Highlights of Hawai‘i State Senate Special Committee on COVID-19 meeting of Wednesday, April 22
At Wednesday’s meeting, a joint report was given to the committee by Dr. Bruce Anderson, Director of the Department of Health (DOH), and Dr. Steven Hankins, the Lead Director of the Hawaii Emergency Management Agency (HIEMA), on their efforts to lead a coordinated statewide effort in response to the pandemic.
HIEMA is providing a broader response to COVID-19 by bridging in branches of stakeholders, including DOH and the medical and public health sectors. The agency is not in charge of coordinating all branches, but instead is acting as an interface. It has centralized data critical to responding to COVID-19, including case numbers from the DOH, availability of personal protection and medical equipment, and capacity of hospitals.
In order to begin relaxing restrictions in response to the pandemic, DOH and HIEMA say there must be a trend of at least two weeks of a low number of new cases, a robust testing and surveillance system, a reliable contact tracing system, and a ready supply of medical supplies and hospital capacity. Any reopening will likely be incremental.
Dr. Anderson advised against lower travel restrictions in the near future. He also said his department is advising against anti-body testing because tests have not been FDA-approved and results cannot be validated. The Attorney General will review the state’s authority to regulate tests that are not FDA-approved. Both DOH and HIEMA suggested that legislative fixes may need to clarify their regulatory authority.
On the subject of recovery clearances, under CDC guidelines, a person can be cleared of COVID-19 by two methods: When two tests return negative, or 72 hours have passed after the resolution of symptoms.
Also appearing before the Special Committee on Wednesday was Ryker Wada, Director of the Department of Human Resources Development (DHRD).
Per the committee’s request, DHRD will provide an update on all state agencies that have or plan to request redeployed state workers to assist in pandemic response work. Both the Departments of Agriculture (HDOA), and Economic Development and Tourism, have withdrawn their redeployment requests. DOH filed a request Wednesday and DHRD is reviewing that request for redeployed workers.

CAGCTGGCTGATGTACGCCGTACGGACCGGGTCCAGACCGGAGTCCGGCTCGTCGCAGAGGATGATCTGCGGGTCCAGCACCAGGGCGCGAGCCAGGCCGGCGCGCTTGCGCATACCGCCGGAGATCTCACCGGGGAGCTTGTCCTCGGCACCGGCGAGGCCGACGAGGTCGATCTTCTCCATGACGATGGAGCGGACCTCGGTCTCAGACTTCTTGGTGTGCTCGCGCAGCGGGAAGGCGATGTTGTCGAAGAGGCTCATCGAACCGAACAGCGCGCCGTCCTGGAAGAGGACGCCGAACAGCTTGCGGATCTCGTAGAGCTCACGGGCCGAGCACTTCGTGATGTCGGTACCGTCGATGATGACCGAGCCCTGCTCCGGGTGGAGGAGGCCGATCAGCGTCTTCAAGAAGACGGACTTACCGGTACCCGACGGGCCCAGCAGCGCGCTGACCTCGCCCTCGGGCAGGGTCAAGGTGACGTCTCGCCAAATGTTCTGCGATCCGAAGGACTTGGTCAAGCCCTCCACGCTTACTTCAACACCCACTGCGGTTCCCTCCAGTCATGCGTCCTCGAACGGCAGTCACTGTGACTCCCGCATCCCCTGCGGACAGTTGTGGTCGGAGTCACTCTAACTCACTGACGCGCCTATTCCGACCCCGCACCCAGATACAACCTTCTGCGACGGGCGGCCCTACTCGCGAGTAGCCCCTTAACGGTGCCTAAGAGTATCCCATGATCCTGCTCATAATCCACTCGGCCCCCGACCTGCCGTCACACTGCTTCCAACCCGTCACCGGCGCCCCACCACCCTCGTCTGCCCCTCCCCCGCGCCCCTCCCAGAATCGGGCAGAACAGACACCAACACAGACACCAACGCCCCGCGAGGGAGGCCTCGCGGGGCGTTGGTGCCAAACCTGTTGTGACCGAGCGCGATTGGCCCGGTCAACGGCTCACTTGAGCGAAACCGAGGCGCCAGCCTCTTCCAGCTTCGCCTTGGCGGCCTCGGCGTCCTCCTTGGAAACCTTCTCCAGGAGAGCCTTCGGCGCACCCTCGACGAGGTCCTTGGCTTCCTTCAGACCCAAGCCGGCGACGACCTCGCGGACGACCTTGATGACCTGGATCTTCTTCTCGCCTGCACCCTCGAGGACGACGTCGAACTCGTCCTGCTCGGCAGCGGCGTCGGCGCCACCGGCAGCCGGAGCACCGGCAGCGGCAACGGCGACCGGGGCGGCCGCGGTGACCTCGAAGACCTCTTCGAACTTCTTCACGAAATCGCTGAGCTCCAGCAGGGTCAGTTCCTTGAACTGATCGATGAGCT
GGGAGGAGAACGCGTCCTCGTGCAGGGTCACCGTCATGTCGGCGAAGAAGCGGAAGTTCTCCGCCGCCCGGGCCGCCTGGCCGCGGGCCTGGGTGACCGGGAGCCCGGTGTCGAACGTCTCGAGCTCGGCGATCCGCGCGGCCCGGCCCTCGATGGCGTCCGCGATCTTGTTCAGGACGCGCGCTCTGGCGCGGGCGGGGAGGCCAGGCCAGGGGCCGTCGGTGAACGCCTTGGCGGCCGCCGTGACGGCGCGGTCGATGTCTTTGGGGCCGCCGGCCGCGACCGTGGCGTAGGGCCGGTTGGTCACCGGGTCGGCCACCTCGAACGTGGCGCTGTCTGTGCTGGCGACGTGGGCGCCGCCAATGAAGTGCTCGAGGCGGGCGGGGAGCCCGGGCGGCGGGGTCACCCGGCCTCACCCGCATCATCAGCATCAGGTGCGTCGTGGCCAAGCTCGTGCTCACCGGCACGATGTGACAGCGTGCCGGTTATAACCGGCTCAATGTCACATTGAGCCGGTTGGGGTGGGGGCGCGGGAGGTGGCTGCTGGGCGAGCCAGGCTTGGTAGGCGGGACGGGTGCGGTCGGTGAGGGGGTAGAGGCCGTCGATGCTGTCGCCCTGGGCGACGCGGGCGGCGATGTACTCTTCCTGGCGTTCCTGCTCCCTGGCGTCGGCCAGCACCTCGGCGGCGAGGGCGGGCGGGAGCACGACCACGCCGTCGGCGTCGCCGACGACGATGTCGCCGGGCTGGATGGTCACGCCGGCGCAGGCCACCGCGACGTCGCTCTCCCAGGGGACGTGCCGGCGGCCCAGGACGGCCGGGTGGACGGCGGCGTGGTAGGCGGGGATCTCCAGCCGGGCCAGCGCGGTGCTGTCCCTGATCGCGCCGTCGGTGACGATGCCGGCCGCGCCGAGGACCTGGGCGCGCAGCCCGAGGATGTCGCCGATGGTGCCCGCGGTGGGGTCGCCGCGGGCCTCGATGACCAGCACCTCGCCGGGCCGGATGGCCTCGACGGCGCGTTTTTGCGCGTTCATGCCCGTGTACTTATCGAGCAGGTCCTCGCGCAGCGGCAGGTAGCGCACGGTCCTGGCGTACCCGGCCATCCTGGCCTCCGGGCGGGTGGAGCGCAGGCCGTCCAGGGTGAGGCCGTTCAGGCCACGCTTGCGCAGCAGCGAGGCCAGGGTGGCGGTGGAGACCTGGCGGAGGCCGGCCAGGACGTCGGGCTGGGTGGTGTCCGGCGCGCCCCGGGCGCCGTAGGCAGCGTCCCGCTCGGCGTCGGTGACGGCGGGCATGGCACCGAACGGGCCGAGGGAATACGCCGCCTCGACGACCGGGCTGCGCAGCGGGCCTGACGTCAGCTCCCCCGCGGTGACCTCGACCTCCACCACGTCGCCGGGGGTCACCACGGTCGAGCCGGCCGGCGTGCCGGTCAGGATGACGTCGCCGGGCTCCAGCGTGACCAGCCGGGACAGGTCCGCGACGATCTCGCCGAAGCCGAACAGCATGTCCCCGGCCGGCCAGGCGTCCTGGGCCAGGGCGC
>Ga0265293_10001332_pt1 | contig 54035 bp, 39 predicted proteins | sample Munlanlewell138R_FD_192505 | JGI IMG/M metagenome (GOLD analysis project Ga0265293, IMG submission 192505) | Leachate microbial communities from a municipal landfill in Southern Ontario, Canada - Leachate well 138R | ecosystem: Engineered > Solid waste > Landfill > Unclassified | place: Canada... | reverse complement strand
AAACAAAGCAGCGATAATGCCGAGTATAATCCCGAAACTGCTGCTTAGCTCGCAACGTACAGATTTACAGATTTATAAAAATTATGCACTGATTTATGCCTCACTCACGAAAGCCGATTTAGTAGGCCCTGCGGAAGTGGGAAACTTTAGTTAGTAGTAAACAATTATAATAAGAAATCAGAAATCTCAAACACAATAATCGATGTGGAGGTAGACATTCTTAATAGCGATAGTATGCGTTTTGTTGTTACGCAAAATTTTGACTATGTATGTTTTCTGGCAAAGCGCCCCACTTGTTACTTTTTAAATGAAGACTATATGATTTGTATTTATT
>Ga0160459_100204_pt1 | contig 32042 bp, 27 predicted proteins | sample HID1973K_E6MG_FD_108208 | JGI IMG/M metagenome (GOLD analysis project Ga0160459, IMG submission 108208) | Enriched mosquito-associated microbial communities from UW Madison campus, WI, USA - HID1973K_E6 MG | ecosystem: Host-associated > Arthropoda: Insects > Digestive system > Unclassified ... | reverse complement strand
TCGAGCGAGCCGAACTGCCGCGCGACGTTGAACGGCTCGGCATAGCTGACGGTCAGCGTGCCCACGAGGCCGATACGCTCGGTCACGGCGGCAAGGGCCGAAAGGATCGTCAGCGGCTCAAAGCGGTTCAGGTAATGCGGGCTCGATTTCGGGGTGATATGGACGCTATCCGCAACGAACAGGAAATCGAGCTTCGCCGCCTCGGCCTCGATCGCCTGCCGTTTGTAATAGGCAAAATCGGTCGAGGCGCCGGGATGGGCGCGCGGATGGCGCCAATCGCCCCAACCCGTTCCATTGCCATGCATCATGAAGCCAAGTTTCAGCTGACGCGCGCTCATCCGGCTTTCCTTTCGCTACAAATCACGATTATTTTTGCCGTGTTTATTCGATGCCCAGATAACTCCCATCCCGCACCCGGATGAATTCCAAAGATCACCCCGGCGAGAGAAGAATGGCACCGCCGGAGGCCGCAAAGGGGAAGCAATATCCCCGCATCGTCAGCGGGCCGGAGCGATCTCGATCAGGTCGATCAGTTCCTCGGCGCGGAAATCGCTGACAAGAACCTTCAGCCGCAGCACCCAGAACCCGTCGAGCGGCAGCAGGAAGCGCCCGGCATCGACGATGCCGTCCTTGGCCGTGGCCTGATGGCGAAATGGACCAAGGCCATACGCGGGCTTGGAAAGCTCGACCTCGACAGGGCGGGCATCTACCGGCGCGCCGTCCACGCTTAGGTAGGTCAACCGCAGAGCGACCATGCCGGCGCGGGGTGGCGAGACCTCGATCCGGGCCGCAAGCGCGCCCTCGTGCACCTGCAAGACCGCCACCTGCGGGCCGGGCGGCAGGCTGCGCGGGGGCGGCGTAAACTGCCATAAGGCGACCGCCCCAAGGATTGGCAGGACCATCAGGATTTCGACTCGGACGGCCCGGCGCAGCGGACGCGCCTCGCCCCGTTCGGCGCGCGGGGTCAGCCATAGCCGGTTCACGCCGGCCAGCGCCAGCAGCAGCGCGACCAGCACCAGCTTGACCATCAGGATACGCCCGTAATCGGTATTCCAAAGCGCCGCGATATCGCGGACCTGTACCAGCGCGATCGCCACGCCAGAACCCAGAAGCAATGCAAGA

DHRD does not have jurisdiction over the Department of Education or University of Hawaii employees.
Per the committee’s request, DHRD will confer with the Department of Taxation (DoTax) to determine the best method of ensuring that any redeployment of state workers in response to the COVID-19 pandemic is a reimbursable expense through the federal COVID-19 relief laws.
At the beginning of Wednesday’s meeting, DoTax Director Rona Suzuki reported that direct funding to the state from the federal government may reach $1.25 billion. Details and federal guidance for this funding have not yet been released, and funding can only be used to respond to the pandemic. Suzuki indicated that it might be possible to use a “special project designation” to redeploy state employees and resources to respond to COVID-19 and be reimbursed for those efforts by the federal government. She will notify the Special Committee when this designation is used.
Director Suzuki said her role is to alert the various state agencies of federal funding deadlines. Each department is responsible for determining whether to apply, applying for and monitoring any programs for which it may be eligible. There is no one person or agency that is tasked with determining which programs should be applied to or determining the state’s priorities for funding.
The Special Committee strongly suggested that one person be given the overall responsibility for the administration maximizing applications for and the use of any available federal funds.
Suzuki said that the State Tax Office is assisting the Department of Labor and Industrial Relations (DLIR) to process tax information for contract workers who are applying for
Unemployment Insurance compensation. The tax information for these individuals needs to be provided to the federal government before UI claims can be processed. The DLIR is setting up a new website, to be ready in mid-May, specifically for this class of worker. Any contract worker who has applied already does not need to reapply for UI.
Denis Yamaguchi, Executive Director of the Hawaii Agriculture Foundation, reported to the committee that the USDA will provide $3 billion in assistance to the food service industry, with $100 million per week to purchase. HDOA is responsible for acquiring funds for Hawaii restaurants.
Yamaguchi reported that, since March, more than 53,000, or 75% of restaurant employees in the state, were either laid off or furloughed. There’s been a 79% decline in sales from April 1-10, and the estimated economic loss is $380 million thus far.
In better news, the platform Food-A-Go-Go launched on March 23 and is providing marketing support for 1,200 restaurants and local eateries open for takeout, delivery, and/or curbside pickup. The market support includes social media, radio, and TV public service announcements. Volunteers are contacting small mom-and-pop restaurants to get them registered on Food-A-Go-Go.
The next step is to provide a direct connection for consumers to farm produce, using a similar approach as Food-A-Go-Go. This will help with the sale of locally grown products from farms.